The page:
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» ICC Bulletin Board » Code Chat » Plumbing, Mechanical and Fuel Gas Codes » Studer Vents

   
Author Topic: Studer Vents
zeboba
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Are Studer vents approved by the IPC.Is this a good product or just a way for contractors to save cash???
Posts: 68 | From: ASU-Tempe. AZ. | Registered: Jul 2001  |  IP: Logged
Hurricane
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In your bookcase you will find the International Plumbing Code. A "Studor" vent is an air admittance valve. In the index of your code book you will find Air Admittance Valves. The index will refer you to Section 917, Air Admittance Valves and it is here you will find your answer.
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Navy Seabee
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zeboba,

The IPC DOES allow these mechanical devices to be used. Is your particular situation a Residential, Commercial or Industrial application ?

Like a lot of things, these devices must be properly installed in the appropriate locations.
If it is a Residentail application and they are not installed properly, the homeowner WILL have issues to address down the road, and most homeowners do not know that these devices are even installed in their brand new Mc-Mansions. [Eek!]

Yes! They DO save the builder money, but they will cost the homeowner down the road. If the builder insists on installing one of these in an attic area, then require him / her to have an approved attic walkway, a switch controlled light and an electrical receptacle installed by each one installed. Technically, these devices ARE a piece of mechanical equipment ( moving parts ), and because they are, the mechanical codes also apply.

We've had experience with these devices here. A particular builder whined and complained enough here so that a previous Building Official allowed him to install it, ...in an area of the attic that is unlighted, no walkway and no receptacle.
Makes it kinda hard on the unsuspecting homeowner to diagnose and fix a drain vent that no longer functions properly, doesn't it ?

One manufacturer of these air admittance valves is Studor. Check their web site out for more info:

www.studor.com


Hope this helps! [Smile]

.

[ 04-05-2007, 08:02 AM: Message edited by: Navy Seabee ]

Posts: 202 | From: MS | Registered: Oct 2005  |  IP: Logged
Hurricane
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Navy Seabee,

http://www.toolbase.org/pdf/techinv/aavs_techspec.pdf

see page 3.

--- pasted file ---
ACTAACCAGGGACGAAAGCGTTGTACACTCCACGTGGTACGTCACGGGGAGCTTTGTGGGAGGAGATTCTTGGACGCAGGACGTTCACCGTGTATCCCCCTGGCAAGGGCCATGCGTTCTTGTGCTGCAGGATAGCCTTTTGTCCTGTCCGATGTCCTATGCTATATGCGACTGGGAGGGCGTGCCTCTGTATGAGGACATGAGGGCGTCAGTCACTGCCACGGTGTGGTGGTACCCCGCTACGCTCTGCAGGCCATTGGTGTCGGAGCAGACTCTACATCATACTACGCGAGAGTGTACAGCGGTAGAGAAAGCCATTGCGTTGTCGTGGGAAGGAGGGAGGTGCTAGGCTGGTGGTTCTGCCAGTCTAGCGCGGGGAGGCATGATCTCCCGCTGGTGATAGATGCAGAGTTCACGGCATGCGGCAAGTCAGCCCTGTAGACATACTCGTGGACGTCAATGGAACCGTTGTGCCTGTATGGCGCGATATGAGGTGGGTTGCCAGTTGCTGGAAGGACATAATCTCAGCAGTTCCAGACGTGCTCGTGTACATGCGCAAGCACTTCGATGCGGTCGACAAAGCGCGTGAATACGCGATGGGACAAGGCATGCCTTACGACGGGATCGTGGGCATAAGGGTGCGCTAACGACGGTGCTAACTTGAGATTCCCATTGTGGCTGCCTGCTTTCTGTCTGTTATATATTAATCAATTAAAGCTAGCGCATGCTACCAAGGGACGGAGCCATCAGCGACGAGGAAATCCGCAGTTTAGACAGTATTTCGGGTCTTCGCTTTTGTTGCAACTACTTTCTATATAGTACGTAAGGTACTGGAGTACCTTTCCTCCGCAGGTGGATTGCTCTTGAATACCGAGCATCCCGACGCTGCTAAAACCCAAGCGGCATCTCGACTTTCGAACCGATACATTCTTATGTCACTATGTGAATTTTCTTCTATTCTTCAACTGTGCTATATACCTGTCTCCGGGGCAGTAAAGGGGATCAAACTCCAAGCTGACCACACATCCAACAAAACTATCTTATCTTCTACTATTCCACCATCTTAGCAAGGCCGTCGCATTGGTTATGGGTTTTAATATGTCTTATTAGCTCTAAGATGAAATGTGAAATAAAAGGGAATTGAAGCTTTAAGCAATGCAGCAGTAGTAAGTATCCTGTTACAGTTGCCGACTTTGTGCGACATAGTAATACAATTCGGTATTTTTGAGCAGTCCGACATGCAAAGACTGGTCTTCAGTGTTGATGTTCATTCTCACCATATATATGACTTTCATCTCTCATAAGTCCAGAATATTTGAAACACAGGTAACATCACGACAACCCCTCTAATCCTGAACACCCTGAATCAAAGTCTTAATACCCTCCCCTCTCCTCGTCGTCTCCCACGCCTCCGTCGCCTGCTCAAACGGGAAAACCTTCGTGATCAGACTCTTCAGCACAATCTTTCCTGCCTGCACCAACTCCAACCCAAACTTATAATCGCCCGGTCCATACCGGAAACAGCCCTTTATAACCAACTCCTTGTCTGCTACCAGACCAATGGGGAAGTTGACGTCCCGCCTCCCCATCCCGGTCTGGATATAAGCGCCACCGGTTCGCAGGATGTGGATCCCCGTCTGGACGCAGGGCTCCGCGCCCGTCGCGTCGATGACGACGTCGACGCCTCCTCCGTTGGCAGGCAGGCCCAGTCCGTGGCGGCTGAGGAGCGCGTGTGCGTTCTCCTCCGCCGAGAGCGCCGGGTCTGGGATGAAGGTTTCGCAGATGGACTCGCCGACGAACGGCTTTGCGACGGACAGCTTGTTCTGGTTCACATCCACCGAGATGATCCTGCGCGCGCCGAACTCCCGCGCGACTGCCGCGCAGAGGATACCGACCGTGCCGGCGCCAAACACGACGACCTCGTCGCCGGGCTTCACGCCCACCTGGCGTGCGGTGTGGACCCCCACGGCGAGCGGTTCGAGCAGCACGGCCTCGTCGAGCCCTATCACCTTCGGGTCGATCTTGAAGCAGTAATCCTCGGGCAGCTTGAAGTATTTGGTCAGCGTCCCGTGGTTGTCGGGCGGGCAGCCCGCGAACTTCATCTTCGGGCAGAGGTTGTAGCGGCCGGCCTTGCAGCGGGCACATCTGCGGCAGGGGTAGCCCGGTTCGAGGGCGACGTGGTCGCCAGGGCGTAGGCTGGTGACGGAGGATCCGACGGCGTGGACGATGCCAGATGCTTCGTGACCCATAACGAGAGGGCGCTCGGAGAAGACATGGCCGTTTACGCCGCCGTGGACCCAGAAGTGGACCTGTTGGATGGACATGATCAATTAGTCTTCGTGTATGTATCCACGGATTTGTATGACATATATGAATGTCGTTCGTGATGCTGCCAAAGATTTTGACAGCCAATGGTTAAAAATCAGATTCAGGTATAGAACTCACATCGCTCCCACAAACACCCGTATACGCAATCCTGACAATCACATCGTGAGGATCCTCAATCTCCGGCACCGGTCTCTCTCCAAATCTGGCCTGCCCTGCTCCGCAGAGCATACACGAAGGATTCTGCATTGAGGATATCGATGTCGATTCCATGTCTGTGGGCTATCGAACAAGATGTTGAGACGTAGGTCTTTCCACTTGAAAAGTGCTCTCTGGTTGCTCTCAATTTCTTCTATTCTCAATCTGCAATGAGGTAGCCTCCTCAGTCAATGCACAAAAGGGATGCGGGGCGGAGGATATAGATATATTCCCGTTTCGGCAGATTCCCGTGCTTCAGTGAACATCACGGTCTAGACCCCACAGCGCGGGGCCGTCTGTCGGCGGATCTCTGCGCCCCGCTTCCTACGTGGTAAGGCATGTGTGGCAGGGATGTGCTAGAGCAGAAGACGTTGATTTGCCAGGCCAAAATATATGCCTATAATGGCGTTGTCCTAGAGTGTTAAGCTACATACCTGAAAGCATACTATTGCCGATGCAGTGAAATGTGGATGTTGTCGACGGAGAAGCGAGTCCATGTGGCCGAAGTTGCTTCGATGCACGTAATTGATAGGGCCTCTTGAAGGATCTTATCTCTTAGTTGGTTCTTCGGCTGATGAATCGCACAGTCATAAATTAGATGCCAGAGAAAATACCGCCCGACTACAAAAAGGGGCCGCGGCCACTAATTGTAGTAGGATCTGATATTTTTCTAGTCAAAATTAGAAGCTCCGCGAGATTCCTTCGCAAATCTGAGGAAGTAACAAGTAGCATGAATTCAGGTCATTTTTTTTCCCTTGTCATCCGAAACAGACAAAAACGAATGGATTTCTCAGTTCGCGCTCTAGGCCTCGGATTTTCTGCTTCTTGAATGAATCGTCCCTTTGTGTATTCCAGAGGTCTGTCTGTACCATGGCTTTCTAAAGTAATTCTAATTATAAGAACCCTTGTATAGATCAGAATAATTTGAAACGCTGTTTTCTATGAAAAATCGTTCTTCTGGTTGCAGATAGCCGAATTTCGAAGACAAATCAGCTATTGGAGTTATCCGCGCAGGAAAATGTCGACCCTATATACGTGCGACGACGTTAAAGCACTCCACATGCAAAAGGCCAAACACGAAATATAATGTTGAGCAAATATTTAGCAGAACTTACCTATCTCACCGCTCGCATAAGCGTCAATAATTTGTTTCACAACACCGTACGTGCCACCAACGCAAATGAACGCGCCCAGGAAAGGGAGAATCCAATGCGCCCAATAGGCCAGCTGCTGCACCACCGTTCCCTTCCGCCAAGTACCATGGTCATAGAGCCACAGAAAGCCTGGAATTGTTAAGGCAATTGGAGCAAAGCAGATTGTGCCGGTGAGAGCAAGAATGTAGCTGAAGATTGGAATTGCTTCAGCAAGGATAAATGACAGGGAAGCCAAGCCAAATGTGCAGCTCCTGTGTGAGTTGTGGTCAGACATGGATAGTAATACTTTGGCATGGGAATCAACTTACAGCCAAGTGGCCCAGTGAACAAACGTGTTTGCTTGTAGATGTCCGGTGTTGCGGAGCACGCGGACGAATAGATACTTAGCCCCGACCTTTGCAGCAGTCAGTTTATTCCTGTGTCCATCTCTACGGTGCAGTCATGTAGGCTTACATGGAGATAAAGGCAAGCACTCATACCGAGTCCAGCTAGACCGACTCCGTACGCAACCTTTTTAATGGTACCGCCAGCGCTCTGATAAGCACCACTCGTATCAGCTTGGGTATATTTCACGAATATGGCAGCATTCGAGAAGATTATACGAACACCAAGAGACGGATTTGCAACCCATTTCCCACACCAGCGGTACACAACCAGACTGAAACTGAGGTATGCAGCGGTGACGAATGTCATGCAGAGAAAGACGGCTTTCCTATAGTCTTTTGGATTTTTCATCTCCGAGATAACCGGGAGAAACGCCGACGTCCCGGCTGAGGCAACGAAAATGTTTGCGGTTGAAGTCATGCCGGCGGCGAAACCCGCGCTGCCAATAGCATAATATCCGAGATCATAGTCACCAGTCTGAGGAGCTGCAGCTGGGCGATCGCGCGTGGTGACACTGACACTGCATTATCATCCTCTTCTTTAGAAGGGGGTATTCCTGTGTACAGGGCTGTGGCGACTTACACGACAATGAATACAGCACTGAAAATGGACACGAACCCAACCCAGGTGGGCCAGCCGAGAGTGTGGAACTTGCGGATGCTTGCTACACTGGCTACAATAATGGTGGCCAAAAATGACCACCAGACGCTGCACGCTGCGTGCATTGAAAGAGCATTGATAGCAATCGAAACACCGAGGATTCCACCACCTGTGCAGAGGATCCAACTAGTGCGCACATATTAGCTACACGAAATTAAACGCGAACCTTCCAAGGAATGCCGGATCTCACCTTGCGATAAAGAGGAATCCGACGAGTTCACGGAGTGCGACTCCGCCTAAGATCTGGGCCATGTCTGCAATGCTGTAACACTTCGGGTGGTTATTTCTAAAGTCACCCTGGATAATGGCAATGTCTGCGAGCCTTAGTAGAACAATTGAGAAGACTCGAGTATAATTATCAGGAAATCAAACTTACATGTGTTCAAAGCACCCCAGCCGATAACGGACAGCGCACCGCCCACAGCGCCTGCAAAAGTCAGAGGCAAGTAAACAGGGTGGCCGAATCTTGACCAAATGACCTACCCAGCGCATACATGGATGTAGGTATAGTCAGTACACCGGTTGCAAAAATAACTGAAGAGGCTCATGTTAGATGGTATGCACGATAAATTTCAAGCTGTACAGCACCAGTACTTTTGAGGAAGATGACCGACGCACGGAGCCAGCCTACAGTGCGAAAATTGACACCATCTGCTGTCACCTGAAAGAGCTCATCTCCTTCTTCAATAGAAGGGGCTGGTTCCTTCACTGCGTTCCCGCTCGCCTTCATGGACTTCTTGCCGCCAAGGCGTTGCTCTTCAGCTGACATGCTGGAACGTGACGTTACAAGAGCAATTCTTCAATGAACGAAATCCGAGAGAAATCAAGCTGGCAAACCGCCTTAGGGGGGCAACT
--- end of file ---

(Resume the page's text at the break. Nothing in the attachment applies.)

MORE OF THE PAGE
There is no requirement for walkways, lights and receptacles for AAVs in attics. There never was and probably never will be a requirement.

IPC 917.4 and 917.5 covers location and access.

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Paul Sweet
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They're permitted, but I try to avoid using them unless it would be extremely difficult to install a conventional vent pipe.
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Navy Seabee
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Hurricane,

I disagree with your reply! In the IPC 917.4 ( 2003 edition ) section, is says that " ...the AAV's shall be installed a minimum of 6 inches above insulation materials". I have never seen one builder or insulation installer actually check to make sure that the AAV was installed at the correct height ( in an attic area ). If the AAV isn't at the correct height and covered completely when the thermal insulation gets installed, then guess what gets covered over and stopped up !

In Section 917.5, it says " ...access shall be provided to all AAV's". Again, I have never seen one installation ( in attic areas ) that provided a correct acces to them, ...not one! Around these parts, the house builders do not do any quality control. They do not go behind their subcontractors and check to make sure that the insulation was installed correctly or that the various areas in the attics are lighted, or that walkways are correctly installed. Maybe they do in your end of the galaxy, but not around here. I hope that other municipalities have a better class of house builders and that they actually perform some type of quality control process, or that the house builder is actually on their sites to check some of these issues. It is just NOT the norm here, nor will it be anytime soon! [Frown]

IMO, I would still consider the AAV's a piece of mechanical equipment and have the builder install the attic walkway, a switch controlled light and a receptacle at each one of the AAV's installed.
Eventually the AAV IS going to need repairing or replacing. I have actually been in some of those attics without proper lighting, a walkway or a receptacle. It ain't no fun either! [Mad]